How to write secure front-end code:

Here are some tips to apply when trying to write front-end code for projects that need extra security, or for all of them since security is important everywhere.

  1. Don’t use innerHtml
  2. Don’t use JWT
  3. Don’t send sourcemaps to production
  4. Never trust any user data.
  5. Use “noopener” on link tags
  6. Don’t keep any secrets
  7. Environment variables aren’t secure!
  8. Keep dependencies low
  9. Configure your CSP properly
  10. Remove .git folder

Don’t use innerHtml

HTMLElementObject.innerHtml is quite dangerous because it allows your JS code to manipulate the page HTML, which an attacker can take advantage of by providing HTML code instead of text like you expected.

React even calls this function by another name: dangerouslySetInnerHTML which tells you something doesn’t it?

Instead, you should use textContent to accomplish the same task.

Don’t use JWT

JWT is less secure in many ways. You will probably store it in localStorage and that is vulnerable to XSS attacks… An attacker can execute JS and read the localStorage while if you use cookies there are other mechanisms that prevent JS from reading cookies (httponly flag).

Also, it’s readable by the client which means if you save sensitive information like an email it could leak (in one HTTP request or XSS attack).

Don’t send sourcemaps to production

Nowadays build tools will produce a source map (.map file) which is only used for development but many of those tools still produce such source maps for the production builds too.

Because of that an attacker can decompress your code 100% and read it entirely as you wrote it. Try to disable the building of source maps for production or remove them from the server afterward.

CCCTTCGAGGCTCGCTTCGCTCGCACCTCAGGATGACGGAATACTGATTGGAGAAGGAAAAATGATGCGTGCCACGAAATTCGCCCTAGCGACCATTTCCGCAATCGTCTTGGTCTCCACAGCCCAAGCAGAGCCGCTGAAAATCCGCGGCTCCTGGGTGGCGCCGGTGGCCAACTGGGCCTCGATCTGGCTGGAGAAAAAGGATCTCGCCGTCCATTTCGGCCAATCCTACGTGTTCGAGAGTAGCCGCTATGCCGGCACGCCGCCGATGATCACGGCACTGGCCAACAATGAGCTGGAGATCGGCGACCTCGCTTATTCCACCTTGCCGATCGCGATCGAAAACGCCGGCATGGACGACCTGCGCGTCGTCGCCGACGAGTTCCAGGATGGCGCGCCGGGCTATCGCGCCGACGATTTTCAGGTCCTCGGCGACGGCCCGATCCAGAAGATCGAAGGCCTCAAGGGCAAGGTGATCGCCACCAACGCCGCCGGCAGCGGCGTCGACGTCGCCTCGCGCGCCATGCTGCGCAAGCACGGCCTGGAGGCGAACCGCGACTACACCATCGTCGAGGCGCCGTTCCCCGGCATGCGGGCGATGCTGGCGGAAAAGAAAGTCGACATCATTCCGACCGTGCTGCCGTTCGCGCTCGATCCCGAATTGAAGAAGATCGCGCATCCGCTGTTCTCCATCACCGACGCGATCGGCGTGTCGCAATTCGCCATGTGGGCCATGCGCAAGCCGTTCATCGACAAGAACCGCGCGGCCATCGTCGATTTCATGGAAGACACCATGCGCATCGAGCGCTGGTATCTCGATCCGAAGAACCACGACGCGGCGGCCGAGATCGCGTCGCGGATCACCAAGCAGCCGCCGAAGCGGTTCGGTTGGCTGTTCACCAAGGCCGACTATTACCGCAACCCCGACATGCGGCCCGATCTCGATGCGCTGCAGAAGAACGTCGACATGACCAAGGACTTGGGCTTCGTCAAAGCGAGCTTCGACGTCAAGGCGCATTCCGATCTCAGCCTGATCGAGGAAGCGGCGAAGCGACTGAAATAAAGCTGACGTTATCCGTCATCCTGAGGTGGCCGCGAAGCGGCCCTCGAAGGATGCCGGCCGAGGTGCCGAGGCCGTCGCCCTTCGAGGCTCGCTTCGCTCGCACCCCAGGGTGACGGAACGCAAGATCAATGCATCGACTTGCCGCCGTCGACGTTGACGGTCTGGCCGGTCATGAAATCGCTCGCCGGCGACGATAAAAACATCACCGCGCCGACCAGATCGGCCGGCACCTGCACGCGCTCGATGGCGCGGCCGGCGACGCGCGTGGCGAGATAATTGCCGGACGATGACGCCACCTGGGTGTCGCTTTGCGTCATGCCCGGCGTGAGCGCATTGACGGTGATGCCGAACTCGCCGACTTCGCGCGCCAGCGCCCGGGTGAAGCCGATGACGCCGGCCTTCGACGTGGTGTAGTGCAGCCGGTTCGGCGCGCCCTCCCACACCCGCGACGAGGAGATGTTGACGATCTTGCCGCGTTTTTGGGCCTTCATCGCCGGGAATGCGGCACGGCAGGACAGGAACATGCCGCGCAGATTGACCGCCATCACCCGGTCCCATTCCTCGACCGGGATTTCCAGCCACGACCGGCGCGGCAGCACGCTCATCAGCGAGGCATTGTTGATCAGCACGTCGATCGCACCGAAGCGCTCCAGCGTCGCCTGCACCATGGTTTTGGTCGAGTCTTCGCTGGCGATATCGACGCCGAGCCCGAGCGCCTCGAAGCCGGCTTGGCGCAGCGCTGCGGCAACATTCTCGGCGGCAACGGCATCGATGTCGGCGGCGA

These are my 2 favorite tools to transform source maps back into readable code: unsourcemap and shuji, the latter is better in my opinion.

Never trust any user data.

Ever! Filter everything on the front-end and backend! Yes, both! I know it’s a pain in the ass but has to be done in both because an attacker can easily bypass your front-end validation code and send the request himself directly to the API. Remove dangerous “things” and always treat your data as data, never as code (avoid eval(), exec() and similar functions at all costs!)

Why? Because when the browser opens a new tab from a link in your page with target="_blank" it gives it access to your window object. That makes it so that the new tab (potential malicious site) can manipulate things in your current tab (your site) like window.location.

More about why you should use noopener here

As of Nov 6, 2020 the HTML standard changed and Chrome has implemented such change in order to mitigate this issue

Don’t keep any secrets

Don’t keep any secret data on your front-end. No passwords, nothing. Like I mentioned above an attacker can read your source code exactly like you wrote it if you left the sourcemaps accessible, and even if you didn’t it’s easy to find and read such “secrets”.

Environment variables aren’t secure!

In case you don’t know .env files in ReactJS and other frameworks/tools are just a “gimmicky” and those variables end up as strings in your code and like I said in the previous point they can be read by an attacker.

Keep dependencies low

This will help both with the final bundle size and security. The former is obvious but the latter is due to you including less “strangers code” which you don’t know well and can contain/add vulnerabilities that you are not aware of.

Configure your CSP properly

CSP (Content Security Policy) should be used to restrict the damage an attacker can make by only allowing scripts from your domain or CDNs you trust, in addition, you can disable inline and eval code and only allow HTTPS sources, etc.

Remove .git folder

I’ve seen countless sites exposing their .git/config and .git/HEAD because they probably make a folder in their server and git clone their project repo and tell the server to read index.html or similar and forget that all other folders at the same level or deeper are readable by the server at the request of a browser…

This makes it so that an attacker can basically clone your repo as if they had access to your git repo. That brings problems like making it possible to read server-side code or go back in git history and gather more information that may have been removed from code due to security concerns.

Checkout my article of my browser extensions for more information about this topic.

Do you have any other extra tips? Send me a tweet with them and I will include it in the article!

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